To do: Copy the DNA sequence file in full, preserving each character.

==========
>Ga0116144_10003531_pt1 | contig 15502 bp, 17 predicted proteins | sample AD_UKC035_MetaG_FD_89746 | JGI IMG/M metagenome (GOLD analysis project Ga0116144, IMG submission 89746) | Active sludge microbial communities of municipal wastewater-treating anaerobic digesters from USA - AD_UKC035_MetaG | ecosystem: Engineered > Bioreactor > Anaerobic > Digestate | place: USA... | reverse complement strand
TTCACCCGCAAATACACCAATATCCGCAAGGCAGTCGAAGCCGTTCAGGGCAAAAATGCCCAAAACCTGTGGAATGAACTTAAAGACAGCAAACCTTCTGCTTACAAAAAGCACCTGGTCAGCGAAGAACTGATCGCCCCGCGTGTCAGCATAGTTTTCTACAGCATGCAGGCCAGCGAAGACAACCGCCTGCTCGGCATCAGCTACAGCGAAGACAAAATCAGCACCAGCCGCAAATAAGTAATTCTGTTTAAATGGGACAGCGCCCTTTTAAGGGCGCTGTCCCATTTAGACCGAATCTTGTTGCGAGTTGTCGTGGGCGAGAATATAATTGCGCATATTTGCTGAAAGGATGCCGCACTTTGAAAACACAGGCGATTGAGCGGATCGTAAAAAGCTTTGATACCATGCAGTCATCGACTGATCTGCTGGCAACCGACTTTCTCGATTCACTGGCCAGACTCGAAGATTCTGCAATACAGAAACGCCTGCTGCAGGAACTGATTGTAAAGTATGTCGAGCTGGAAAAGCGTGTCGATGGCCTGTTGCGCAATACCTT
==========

>Ga0116144_10003531_pt1 | contig 15502 bp, 17 predicted proteins | sample AD_UKC035_MetaG_FD_89746 | JGI IMG/M metagenome (GOLD analysis project Ga0116144, IMG submission 89746) | Active sludge microbial communities of municipal wastewater-treating anaerobic digesters from USA - AD_UKC035_MetaG | ecosystem: Engineered > Bioreactor > Anaerobic > Digestate | place: USA... | reverse complement strand
TTCACCCGCAAATACACCAATATCCGCAAGGCAGTCGAAGCCGTTCAGGGCAAAAATGCCCAAAACCTGTGGAATGAACTTAAAGACAGCAAACCTTCTGCTTACAAAAAGCACCTGGTCAGCGAAGAACTGATCGCCCCGCGTGTCAGCATAGTTTTCTACAGCATGCAGGCCAGCGAAGACAACCGCCTGCTCGGCATCAGCTACAGCGAAGACAAAATCAGCACCAGCCGCAAATAAGTAATTCTGTTTAAATGGGACAGCGCCCTTTTAAGGGCGCTGTCCCATTTAGACCGAATCTTGTTGCGAGTTGTCGTGGGCGAGAATATAATTGCGCATATTTGCTGAAAGGATGCCGCACTTTGAAAACACAGGCGATTGAGCGGATCGTAAAAAGCTTTGATACCATGCAGTCATCGACTGATCTGCTGGCAACCGACTTTCTCGATTCACTGGCCAGACTCGAAGATTCTGCAATACAGAAACGCCTGCTGCAGGAACTGATTGTAAAGTATGTCGAGCTGGAAAAGCGTGTCGATGGCCTGTTGCGCAATACCTT